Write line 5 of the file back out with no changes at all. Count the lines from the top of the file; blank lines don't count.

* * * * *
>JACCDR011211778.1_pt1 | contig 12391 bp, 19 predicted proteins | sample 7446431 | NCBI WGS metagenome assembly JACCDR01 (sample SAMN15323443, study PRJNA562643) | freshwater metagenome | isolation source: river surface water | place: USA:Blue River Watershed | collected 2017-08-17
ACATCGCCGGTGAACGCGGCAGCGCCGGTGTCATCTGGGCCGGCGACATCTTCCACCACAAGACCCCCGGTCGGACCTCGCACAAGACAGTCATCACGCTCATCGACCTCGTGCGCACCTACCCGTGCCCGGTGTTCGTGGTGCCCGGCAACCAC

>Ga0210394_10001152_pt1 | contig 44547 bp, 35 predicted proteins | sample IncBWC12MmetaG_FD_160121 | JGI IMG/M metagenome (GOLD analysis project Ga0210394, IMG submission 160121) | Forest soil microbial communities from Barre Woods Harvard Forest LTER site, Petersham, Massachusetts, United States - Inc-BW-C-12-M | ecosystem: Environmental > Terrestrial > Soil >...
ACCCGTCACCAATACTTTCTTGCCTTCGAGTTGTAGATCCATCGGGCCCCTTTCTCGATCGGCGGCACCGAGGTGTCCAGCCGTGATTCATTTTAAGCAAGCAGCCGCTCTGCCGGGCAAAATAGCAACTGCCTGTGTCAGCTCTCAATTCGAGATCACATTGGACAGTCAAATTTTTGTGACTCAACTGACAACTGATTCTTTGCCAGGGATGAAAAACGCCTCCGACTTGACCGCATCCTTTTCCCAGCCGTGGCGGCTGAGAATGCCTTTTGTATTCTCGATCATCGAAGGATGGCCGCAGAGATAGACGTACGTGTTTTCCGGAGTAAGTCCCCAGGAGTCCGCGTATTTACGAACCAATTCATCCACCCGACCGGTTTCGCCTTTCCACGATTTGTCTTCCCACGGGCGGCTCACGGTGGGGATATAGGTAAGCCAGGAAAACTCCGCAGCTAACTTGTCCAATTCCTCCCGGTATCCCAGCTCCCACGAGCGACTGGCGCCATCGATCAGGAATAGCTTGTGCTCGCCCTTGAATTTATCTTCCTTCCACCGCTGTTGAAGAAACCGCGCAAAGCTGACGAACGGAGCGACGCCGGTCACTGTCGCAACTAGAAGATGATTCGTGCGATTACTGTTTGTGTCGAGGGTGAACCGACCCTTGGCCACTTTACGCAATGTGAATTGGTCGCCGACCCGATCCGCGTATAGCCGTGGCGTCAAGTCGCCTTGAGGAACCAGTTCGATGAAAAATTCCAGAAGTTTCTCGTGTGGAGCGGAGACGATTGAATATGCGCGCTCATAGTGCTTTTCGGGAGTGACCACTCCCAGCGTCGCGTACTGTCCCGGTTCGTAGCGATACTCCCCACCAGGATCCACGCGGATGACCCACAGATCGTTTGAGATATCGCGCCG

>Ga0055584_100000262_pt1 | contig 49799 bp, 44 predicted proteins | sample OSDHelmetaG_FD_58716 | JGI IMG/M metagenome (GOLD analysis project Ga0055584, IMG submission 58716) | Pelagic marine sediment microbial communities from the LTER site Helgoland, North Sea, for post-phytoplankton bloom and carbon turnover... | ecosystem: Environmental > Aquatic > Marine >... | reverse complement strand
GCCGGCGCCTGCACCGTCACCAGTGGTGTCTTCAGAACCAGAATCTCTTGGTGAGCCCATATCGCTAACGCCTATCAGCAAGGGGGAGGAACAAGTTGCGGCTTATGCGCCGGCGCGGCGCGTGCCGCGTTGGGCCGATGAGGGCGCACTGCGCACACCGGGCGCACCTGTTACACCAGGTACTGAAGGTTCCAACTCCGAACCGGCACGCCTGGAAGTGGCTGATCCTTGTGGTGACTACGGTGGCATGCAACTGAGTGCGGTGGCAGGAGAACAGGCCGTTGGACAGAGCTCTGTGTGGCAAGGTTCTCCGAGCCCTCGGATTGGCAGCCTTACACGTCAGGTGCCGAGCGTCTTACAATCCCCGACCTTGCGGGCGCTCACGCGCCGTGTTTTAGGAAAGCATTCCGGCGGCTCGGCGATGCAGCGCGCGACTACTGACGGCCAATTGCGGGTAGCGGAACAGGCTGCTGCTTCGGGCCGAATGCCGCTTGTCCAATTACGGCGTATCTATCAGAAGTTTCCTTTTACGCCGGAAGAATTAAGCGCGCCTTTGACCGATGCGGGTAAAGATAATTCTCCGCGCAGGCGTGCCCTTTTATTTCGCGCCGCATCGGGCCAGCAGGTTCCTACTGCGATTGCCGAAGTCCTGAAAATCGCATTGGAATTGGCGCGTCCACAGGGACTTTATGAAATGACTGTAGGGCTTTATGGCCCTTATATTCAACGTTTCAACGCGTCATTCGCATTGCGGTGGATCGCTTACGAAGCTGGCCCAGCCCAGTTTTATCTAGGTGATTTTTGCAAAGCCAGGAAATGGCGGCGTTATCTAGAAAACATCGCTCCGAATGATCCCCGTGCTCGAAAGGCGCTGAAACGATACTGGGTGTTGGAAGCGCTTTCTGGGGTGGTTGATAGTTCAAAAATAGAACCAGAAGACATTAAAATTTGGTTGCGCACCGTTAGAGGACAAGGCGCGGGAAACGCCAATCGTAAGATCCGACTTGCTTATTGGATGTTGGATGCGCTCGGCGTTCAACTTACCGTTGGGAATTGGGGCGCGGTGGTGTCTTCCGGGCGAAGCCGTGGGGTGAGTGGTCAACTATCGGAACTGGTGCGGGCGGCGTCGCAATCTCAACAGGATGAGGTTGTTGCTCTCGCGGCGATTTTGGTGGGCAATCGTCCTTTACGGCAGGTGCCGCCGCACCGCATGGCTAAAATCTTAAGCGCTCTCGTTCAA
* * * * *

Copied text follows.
>Ga0055584_100000262_pt1 | contig 49799 bp, 44 predicted proteins | sample OSDHelmetaG_FD_58716 | JGI IMG/M metagenome (GOLD analysis project Ga0055584, IMG submission 58716) | Pelagic marine sediment microbial communities from the LTER site Helgoland, North Sea, for post-phytoplankton bloom and carbon turnover... | ecosystem: Environmental > Aquatic > Marine >... | reverse complement strand